Wednesday, July 20, 2011


This evening at church was pretty incredible.  Our church partnered with Stop Hunger Now to package 10,000 meals for hungry people all over the world.  It was a pretty awesome process.  Here's how it went:

A representative from Stop Hunger Now came to our church to set us all up.  Everyone had a station, and it was a very well organized process that ran very smoothly.  After the assembly processes that I have dealt with at work recently, I can really appreciate how very well everything was organized and executed. 

First there were stations to fill the bags with the food.  It all started with a vitamin packet that gets put into each bag.  Here's Alicia, one of my neighbors that goes to church with us, stuff the bags with the packets.
Next, the dried veggies, some sort of quinoa or oat something was put in and lastly, rice was put on the top.  Everything was measured by scoops.  Here's Jordan, Gabe's friend, with the glasses on helping to fill the bags, and Brigid, on the right, helping, too.

Then, the bags were passed to the weighers, who weighed the bags and if the bag was over, the took out some rice, and if it was under weight, they added rice.  Here is Sarelly, another one of our neighbors that goes with us, on the left, and her buddy Maggie on the right, weighing things out.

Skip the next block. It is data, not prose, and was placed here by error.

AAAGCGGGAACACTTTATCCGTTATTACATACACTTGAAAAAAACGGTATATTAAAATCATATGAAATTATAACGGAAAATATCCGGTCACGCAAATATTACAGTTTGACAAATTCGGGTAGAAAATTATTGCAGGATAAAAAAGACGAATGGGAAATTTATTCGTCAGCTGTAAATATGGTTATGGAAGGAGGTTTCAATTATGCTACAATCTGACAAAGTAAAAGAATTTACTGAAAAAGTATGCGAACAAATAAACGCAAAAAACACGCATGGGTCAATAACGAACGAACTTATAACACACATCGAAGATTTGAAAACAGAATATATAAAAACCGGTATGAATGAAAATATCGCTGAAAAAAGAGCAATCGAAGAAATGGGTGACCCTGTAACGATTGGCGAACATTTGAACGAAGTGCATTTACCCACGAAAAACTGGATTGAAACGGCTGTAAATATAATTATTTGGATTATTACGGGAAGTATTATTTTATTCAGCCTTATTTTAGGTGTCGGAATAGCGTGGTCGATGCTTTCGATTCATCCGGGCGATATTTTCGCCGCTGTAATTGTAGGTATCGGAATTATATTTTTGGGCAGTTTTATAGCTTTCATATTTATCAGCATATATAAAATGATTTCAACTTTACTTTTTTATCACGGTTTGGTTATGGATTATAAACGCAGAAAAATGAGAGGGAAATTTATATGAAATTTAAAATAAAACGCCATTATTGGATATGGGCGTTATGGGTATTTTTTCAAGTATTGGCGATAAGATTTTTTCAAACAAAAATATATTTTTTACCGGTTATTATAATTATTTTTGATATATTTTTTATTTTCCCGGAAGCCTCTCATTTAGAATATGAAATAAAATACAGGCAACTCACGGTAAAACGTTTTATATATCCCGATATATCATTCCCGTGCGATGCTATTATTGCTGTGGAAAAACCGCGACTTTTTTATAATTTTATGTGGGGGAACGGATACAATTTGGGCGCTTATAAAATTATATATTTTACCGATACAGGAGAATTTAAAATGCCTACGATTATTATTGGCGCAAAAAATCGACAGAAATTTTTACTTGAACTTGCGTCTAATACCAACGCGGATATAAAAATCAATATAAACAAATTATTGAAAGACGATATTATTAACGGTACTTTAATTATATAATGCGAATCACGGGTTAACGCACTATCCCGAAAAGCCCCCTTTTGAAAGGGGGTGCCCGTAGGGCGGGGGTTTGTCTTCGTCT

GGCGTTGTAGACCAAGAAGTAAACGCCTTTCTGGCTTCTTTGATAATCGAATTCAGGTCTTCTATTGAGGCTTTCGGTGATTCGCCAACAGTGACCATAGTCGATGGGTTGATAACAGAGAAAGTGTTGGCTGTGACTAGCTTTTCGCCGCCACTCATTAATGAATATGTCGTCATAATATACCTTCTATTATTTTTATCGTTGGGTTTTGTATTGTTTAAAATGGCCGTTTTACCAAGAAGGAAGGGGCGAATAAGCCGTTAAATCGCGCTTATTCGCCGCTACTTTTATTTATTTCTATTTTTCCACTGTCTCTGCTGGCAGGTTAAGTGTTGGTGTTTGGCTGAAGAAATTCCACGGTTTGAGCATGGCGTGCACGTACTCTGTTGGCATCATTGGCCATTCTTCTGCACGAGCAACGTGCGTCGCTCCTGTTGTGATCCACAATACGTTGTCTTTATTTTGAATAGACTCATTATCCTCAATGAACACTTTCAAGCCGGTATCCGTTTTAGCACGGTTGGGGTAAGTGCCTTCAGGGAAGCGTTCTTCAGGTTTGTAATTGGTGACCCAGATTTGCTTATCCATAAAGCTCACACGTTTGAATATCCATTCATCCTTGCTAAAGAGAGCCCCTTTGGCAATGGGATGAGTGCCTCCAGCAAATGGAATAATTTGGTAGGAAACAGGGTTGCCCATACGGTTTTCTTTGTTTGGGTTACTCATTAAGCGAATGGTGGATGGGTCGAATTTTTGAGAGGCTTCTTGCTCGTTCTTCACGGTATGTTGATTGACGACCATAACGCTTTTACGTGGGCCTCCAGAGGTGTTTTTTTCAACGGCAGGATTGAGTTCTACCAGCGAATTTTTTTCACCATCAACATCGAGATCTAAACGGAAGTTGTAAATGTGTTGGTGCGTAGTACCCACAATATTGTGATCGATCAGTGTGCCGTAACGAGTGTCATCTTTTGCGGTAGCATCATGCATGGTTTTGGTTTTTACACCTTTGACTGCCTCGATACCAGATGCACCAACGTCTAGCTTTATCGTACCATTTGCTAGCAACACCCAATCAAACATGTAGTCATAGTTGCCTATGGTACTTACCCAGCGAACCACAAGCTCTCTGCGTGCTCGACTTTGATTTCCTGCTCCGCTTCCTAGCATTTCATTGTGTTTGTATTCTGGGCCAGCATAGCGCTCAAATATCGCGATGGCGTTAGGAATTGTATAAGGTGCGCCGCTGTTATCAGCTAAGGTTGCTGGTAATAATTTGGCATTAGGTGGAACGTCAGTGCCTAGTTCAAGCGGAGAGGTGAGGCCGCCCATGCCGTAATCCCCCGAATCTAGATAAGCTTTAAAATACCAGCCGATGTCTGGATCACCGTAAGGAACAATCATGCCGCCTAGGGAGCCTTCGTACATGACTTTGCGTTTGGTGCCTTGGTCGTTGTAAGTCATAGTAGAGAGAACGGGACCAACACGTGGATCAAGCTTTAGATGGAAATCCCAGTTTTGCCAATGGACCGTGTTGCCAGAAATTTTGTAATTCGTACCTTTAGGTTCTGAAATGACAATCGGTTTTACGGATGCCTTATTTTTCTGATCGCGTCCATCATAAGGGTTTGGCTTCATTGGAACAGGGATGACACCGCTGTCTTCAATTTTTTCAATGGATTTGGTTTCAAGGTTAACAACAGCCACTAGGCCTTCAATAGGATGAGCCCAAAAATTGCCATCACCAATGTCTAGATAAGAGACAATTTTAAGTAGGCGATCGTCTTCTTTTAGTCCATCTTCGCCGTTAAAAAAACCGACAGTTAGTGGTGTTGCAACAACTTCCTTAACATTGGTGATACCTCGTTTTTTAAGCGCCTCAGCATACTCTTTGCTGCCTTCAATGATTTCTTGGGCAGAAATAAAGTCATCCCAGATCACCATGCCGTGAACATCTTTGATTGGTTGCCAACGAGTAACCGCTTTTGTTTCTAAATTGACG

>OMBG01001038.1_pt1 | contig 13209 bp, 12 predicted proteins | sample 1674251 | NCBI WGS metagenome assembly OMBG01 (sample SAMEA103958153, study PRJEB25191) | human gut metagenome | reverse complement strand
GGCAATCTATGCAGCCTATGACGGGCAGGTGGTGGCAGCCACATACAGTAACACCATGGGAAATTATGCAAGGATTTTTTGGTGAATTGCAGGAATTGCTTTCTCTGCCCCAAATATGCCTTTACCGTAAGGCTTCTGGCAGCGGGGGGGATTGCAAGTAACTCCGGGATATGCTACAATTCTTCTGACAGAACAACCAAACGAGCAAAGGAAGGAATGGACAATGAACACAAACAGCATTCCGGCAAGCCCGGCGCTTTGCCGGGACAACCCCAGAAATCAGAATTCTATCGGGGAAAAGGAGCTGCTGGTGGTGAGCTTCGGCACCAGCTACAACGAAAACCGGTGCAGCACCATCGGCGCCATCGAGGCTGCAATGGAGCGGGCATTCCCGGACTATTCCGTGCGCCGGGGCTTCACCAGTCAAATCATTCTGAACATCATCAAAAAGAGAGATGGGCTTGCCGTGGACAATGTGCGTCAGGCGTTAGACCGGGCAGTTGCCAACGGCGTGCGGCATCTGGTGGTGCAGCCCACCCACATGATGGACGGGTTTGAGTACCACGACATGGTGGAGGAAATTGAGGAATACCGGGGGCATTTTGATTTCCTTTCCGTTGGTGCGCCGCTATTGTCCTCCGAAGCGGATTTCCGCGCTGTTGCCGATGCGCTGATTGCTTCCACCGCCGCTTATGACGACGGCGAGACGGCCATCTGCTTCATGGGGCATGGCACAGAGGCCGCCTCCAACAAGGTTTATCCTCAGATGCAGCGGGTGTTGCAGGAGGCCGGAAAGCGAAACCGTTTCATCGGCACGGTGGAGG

Delmi, yet another one of our neighbors that rides in with us was at one of these stations, too....

...then the bags were passed across the table to the sealers who sealed the top of the bags with heat sealers.  Annie, our '5th child', was one of these.

The sealed bags then got dropped into buckets that were toted by the little guys...

...which Jo was one...

and dumped onto a table to be counted and boxed.

Then, the filled boxes were carried out the door and stacked on a pallet on a truck. 

Each box held 36 bags, and as the boxes were carried out the door, they were counted by...

Elizabeth!  Then, for every thousandth meal that was packed, boxed and palletized, a little kid was asked to come and hit the...


and everyone cheered.  Jo was not sure why everyone cheered when she hit the gong on her turn, but she thought it was still pretty cool.

All in all, it looked like a whole lot of confusion and craziness, but the 10,000 meals got packaged in one hour without hitch or glitch, and a fun time was had by all!

After all, ... pretty much what it's all about!

And yes, hair nets were worn by all (well, at least all who handled the unsealed food!)


  1. Why yes! Yes it is! I didn't post the other one that I took of wouldn't have wanted me to! ;)